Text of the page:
And those are just a few examples from dinner. Over the course of the weekend, various conversations also touched on the Baptist movement in Sweden (Gathered Waters by Cara Luecht), the Iconoclastic Fury in Holland (The Sound of Diamonds by Rachelle Rea), WWII in Holland (The Winged Watchman by Hilda van Stockum).
How the Russian Orthodox church was separated from the Western church (research for A Lady Unrivaled). We talked about the early church before the Bible was canonized, and I brought up what I’d learned when researching for Giver of Wonders.
It’s possible I talk about history more than the average person, LOL–it’s one of my passions, it’s what my writing involves, plus I homeschool my kids, so I’m reading it with them every day. But it’s history that I remember so well because of story. History that’s real to me because characters have made it so. History I rarely forget, because those stories have become a part of my heart, a part of my life.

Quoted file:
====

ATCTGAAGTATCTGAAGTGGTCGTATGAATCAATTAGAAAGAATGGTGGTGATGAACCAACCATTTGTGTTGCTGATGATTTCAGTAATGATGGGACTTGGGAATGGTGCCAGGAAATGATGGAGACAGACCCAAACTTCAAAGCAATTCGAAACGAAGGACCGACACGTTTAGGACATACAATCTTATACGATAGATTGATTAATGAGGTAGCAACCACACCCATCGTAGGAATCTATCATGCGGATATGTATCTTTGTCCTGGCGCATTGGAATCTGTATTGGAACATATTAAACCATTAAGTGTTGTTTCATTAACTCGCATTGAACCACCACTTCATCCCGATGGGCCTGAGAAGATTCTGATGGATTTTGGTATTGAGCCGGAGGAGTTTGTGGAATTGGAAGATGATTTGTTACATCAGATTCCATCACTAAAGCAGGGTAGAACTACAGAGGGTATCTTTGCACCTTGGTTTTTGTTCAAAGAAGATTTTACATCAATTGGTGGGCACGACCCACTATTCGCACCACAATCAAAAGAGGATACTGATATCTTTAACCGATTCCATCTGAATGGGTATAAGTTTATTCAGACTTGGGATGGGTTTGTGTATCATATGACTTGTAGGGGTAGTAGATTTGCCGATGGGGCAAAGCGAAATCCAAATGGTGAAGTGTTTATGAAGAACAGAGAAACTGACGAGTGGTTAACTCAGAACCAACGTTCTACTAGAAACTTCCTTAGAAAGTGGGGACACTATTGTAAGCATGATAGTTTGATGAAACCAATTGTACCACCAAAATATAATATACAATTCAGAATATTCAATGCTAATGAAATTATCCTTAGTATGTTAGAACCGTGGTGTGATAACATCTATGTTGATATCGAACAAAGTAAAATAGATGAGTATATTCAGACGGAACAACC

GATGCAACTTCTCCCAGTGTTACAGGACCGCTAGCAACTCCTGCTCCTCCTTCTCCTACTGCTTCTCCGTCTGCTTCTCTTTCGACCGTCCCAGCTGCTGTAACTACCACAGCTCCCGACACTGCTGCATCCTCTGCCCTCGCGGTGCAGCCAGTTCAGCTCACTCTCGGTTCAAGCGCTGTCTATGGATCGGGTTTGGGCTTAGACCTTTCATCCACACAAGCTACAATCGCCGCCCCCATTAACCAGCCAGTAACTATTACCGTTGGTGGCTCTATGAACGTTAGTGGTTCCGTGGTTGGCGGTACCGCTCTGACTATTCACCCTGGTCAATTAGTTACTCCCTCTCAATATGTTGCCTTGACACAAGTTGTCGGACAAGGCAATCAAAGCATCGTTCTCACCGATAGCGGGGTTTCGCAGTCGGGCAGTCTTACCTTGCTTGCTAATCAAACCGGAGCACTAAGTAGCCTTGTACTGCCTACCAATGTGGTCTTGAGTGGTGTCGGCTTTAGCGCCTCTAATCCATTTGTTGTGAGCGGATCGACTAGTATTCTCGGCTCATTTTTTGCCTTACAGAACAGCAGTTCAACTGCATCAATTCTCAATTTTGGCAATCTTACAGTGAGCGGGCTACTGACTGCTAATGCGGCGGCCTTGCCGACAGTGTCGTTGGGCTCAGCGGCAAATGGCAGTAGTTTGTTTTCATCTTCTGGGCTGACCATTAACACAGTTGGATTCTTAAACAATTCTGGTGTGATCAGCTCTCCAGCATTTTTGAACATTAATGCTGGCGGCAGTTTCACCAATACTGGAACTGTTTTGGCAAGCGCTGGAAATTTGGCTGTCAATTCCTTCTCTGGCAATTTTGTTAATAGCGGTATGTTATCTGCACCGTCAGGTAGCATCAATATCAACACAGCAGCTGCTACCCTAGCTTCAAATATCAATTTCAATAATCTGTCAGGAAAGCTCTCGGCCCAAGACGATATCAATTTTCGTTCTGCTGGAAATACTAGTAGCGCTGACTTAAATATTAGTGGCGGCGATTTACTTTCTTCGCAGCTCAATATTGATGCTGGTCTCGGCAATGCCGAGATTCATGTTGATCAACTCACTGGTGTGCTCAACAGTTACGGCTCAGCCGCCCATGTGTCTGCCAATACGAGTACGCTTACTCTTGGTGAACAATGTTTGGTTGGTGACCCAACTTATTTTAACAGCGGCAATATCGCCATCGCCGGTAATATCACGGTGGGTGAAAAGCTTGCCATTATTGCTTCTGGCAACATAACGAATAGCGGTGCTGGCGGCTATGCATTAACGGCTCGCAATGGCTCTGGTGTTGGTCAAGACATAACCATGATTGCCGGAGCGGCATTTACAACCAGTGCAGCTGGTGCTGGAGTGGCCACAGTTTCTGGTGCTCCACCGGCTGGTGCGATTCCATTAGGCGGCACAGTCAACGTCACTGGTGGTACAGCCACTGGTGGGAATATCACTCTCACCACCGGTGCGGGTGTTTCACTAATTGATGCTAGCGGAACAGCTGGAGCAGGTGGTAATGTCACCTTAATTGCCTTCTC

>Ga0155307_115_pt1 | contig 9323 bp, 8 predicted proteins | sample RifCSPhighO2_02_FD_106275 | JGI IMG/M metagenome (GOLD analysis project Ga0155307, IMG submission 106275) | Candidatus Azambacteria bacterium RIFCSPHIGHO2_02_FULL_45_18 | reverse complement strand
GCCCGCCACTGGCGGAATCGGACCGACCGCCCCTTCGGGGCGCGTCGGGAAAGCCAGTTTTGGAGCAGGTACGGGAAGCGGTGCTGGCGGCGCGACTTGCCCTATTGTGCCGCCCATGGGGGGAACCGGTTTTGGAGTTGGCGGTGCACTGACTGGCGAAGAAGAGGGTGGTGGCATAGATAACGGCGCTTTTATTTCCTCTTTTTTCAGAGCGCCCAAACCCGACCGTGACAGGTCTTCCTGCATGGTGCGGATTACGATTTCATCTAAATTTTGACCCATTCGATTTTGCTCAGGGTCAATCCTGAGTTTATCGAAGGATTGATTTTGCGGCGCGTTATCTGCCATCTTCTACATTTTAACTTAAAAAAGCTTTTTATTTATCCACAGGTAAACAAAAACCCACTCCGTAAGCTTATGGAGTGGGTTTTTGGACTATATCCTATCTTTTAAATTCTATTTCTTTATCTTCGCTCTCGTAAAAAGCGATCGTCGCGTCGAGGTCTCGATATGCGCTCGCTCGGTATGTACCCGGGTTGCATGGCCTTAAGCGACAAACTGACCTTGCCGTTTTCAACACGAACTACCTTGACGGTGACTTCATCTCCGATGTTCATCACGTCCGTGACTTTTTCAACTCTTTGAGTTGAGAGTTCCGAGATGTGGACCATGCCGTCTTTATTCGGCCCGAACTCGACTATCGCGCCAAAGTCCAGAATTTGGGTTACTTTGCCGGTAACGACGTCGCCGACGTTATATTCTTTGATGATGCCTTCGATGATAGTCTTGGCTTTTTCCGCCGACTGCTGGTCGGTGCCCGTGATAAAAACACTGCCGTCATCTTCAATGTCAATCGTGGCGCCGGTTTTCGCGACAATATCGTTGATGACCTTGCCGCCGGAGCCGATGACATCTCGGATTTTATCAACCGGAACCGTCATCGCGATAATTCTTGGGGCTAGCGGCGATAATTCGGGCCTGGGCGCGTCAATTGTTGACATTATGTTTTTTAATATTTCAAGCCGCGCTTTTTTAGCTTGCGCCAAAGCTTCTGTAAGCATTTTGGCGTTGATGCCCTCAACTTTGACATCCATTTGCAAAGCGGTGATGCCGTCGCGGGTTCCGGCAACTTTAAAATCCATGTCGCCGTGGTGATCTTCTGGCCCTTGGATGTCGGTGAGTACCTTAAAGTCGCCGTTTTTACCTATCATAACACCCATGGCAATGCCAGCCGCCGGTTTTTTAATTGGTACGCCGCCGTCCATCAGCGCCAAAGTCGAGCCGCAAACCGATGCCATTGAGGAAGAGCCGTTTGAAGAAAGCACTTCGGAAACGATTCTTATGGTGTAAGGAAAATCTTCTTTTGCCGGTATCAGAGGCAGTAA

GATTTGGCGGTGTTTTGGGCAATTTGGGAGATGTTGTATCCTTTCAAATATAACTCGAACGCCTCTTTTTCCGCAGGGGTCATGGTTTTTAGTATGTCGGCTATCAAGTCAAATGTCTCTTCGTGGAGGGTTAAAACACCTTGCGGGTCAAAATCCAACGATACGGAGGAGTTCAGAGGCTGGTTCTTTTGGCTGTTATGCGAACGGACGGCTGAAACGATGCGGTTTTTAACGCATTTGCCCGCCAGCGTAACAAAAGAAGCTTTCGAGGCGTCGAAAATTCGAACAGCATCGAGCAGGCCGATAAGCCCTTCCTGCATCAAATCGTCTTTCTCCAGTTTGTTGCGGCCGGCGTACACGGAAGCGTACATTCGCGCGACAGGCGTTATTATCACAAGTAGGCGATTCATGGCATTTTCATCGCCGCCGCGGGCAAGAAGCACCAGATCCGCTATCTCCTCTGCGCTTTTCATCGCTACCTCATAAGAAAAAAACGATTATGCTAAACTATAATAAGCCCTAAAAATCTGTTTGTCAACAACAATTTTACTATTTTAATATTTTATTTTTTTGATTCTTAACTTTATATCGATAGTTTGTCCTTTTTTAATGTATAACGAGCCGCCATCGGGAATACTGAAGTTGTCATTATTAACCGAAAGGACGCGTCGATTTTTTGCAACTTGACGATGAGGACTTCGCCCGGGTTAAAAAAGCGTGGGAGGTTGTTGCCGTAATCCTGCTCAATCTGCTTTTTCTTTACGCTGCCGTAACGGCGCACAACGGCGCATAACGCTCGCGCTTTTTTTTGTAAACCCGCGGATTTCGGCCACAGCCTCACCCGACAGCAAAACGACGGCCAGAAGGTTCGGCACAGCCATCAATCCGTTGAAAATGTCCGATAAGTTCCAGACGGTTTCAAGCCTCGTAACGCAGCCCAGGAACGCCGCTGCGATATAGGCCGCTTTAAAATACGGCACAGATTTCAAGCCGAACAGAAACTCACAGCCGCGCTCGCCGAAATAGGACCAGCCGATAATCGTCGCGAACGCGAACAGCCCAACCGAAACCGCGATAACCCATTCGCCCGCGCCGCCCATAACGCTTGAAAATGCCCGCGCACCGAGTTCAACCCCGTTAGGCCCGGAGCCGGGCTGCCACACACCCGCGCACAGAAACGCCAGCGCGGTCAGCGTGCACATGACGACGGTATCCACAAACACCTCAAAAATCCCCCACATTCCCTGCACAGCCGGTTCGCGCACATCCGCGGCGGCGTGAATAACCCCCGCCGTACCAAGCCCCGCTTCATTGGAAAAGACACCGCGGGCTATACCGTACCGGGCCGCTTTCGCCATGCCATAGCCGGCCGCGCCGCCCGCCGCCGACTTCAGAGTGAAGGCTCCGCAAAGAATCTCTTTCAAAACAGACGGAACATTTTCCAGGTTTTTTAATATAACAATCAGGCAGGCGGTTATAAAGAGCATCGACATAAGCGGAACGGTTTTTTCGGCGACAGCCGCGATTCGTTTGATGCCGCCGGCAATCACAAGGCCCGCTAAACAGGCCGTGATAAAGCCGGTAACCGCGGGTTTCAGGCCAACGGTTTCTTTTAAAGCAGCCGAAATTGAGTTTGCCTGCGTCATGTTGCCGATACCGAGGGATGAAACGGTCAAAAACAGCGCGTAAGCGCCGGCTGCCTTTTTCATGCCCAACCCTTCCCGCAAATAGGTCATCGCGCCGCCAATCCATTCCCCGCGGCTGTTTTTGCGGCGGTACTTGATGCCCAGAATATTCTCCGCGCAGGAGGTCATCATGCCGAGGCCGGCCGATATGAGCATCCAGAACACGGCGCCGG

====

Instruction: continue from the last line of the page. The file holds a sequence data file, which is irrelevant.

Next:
I’m always baffled by people who don’t read fiction. Or, no–I understand those who just aren’t inclined toward it, whose minds work differently than mine. What I don’t understand are people who scoff at those of us who do enjoy fiction, especially genre fiction. Who deem it stupid or foolish or a waste of time, who call it “not real literature” and feel so superior because they only read non-fiction or so-called “literary” works.
To me, it’s the difference between a line drawing and a realistic painting. Between an indistinct statue and animatronics. To me, a compelling story makes what was real come to life again.
And so, whenever I come across those scoffers, I just smile. And I talk about whatever subject they’re talking about, the things I’ve learned about it . . . and the stories that brought it to life. I don’t ever apologize. I don’t really argue. I just prove the point. Yes, I write romance–and there are a ton of scoffers over that. I write historical romance. I read fiction of every genre and variety. Non-fiction when I must, to research, but it’s usually what I can weave into my story that I really remember. And I can talk intelligently. I know things they don’t, and I’m excited learn things I didn’t already. I can challenge them, and accept challenges in return.
And for me, it’s all thanks to fiction.